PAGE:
Summary: We Americans have made it our goal to seek "The Good Life". We do that by earning and spending. But God would rather give us "The Better Life" that comes from earning and giving.

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One of the main things I think that we and all other people in America are searching for is the good life. Am I right? I mean, we all want to have a good home, a good car or two, good vacations, good children, good friends, good food, and so on. Who wouldn’t want such a good life? Indeed, there might be a few odd balls who would prefer a bad life, but they are certainly a rarity. Not many make it their goal in life to have bad cars, bad homes, bad children, bad friends and bad food. It’s natural for us to aspire for something better than that. It’s a given that we will seek the good life. There’s nothing wrong with that.

That’s really not the question. The real question is: can the good life actually be had? We apparently think so. For we have devoted most of our energy to finding it. We spend our days earning money; we spend our nights and weekends finding or planning new ways to spend our money. But here’s the catch (and its a big catch): rarely, if ever, do we come to the point where we know for a fact that we have the good life. Surely you must have noticed that shortly after you think you have arrived, you suddenly realize that something more is needed. There’s always something more, isn’t there?

The downside is, most of us always find a way to spend all the money that we take in; we have filled up our schedules to the point where we find it difficult even to sit down and have dinner with our families. We are losing the art of conversation. We sometimes actually prefer to get an answering machine rather than a real person so that we can say what we want to say without having to "waste our time" listening to another human being blather on.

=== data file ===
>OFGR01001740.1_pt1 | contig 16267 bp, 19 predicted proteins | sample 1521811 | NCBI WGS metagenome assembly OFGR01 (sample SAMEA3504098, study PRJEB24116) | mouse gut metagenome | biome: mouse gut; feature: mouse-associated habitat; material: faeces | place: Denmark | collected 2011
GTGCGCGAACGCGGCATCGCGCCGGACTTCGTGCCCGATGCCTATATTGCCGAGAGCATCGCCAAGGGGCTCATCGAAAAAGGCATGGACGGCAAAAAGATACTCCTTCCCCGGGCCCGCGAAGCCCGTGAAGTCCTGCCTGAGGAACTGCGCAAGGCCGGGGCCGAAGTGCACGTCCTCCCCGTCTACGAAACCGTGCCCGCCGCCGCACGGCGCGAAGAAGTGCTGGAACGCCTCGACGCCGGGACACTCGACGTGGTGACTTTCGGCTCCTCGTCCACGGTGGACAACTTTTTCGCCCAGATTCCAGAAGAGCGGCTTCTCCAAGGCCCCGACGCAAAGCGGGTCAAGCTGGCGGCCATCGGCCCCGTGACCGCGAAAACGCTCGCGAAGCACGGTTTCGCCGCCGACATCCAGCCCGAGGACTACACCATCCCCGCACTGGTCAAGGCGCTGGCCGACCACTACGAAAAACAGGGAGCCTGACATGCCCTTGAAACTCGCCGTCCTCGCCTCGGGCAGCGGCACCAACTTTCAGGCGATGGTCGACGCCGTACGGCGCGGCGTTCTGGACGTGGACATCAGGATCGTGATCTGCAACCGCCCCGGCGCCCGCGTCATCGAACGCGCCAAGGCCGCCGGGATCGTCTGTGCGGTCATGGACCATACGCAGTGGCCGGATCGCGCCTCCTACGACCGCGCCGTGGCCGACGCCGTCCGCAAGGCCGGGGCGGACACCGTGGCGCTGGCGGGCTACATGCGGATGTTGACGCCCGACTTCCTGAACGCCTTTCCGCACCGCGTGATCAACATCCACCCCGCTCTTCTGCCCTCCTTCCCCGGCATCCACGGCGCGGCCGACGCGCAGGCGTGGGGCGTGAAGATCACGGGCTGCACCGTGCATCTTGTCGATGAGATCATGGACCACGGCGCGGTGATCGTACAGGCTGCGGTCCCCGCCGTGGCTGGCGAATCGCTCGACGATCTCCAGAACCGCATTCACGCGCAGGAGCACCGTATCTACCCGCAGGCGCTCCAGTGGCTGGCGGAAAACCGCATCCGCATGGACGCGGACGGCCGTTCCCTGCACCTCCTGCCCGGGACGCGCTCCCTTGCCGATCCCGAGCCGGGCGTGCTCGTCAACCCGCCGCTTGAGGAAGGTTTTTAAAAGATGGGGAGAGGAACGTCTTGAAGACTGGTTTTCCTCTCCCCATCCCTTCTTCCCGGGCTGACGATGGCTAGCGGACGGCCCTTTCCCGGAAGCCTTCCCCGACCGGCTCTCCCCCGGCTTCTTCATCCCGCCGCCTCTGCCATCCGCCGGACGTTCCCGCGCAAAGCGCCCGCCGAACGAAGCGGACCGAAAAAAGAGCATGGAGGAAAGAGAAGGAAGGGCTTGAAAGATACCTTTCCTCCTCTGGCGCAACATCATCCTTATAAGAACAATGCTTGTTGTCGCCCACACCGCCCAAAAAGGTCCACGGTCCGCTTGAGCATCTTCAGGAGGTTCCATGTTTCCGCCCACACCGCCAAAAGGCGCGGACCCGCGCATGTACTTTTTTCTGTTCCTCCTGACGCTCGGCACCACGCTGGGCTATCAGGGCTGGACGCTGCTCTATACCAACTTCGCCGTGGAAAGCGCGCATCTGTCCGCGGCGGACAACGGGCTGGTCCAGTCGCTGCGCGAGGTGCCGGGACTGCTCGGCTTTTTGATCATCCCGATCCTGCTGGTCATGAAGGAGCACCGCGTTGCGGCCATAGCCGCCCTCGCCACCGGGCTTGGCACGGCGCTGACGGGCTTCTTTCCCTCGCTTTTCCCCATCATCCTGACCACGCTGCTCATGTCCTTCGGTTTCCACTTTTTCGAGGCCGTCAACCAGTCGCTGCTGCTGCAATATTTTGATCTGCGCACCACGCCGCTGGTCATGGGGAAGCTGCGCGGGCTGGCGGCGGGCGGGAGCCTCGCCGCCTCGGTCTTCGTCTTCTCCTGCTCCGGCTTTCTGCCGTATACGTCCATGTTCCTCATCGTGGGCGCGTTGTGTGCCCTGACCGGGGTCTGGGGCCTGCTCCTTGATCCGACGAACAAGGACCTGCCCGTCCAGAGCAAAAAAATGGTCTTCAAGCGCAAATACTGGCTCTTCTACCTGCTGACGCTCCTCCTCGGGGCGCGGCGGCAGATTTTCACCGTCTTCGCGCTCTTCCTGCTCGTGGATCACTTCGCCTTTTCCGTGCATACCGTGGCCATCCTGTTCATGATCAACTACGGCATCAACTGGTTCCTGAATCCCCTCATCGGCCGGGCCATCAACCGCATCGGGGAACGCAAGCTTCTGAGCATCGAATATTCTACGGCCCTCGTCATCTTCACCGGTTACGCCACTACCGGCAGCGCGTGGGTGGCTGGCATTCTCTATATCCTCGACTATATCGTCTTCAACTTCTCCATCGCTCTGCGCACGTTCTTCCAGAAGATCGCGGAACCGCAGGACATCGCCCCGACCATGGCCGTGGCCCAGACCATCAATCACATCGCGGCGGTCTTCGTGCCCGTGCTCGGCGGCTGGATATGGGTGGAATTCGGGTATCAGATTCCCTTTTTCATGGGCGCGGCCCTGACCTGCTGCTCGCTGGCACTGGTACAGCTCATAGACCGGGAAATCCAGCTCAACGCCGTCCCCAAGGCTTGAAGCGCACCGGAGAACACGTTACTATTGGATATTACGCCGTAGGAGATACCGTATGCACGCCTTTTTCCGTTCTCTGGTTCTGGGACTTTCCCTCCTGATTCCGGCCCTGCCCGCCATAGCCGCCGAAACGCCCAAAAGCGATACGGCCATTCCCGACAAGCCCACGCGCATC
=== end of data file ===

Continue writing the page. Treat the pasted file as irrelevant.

And we wonder why its become more difficult to form friendships and why neighbors don’t know each another any more and why children are rarely seen playing outside. What has happened? We are living the good life aren’t we? Isn’t this the way it’s supposed to be?

Indeed it is, for this time period in the United States of America, this is the way that we are supposed to live. This is what they tell us. The favorite term in referring to us is "consumer." And that’s what we have obediently been doing for entire lives. We’ve been consuming stuff. We’ve been consuming stuff in the hopes of finding that good life that always seems to elude us.

Just what have we gotten ourselves into? Whatever it is, The Lord calls us to come out of it. Instead of always following the weary cycle of earning and spending, he calls us to back up a little bit; rethink what we are doing and try different approach. Instead of earning and spending, he suggests earning and giving. He said in today’s Gospel lesson "Give to Caesar what is Caesar’s and to God what is God’s" (Mark 12:17). Notice that this is the possessive form: it implies ownership. You, of course, already know that Caesar, that is, the government, owns things that are now in your possession. What you probably didn’t know is that God owns things in your possession too.

So God owns something that you now have in your possession? Oh yeah. Remember Psalm 24, we spoke it responsively today. What does it say? "The earth is the Lord’s and everything in it." Once again we find the possessive form. Everything is the Lords. And everything means Everything doesn’t it? So everything you own or even aspire to own is really the Lord’s. Do you believe that? I’m confident that you do. It’s God’s Word after all. And you wouldn’t be in this church if you didn’t believe that God’s Word is the truth.

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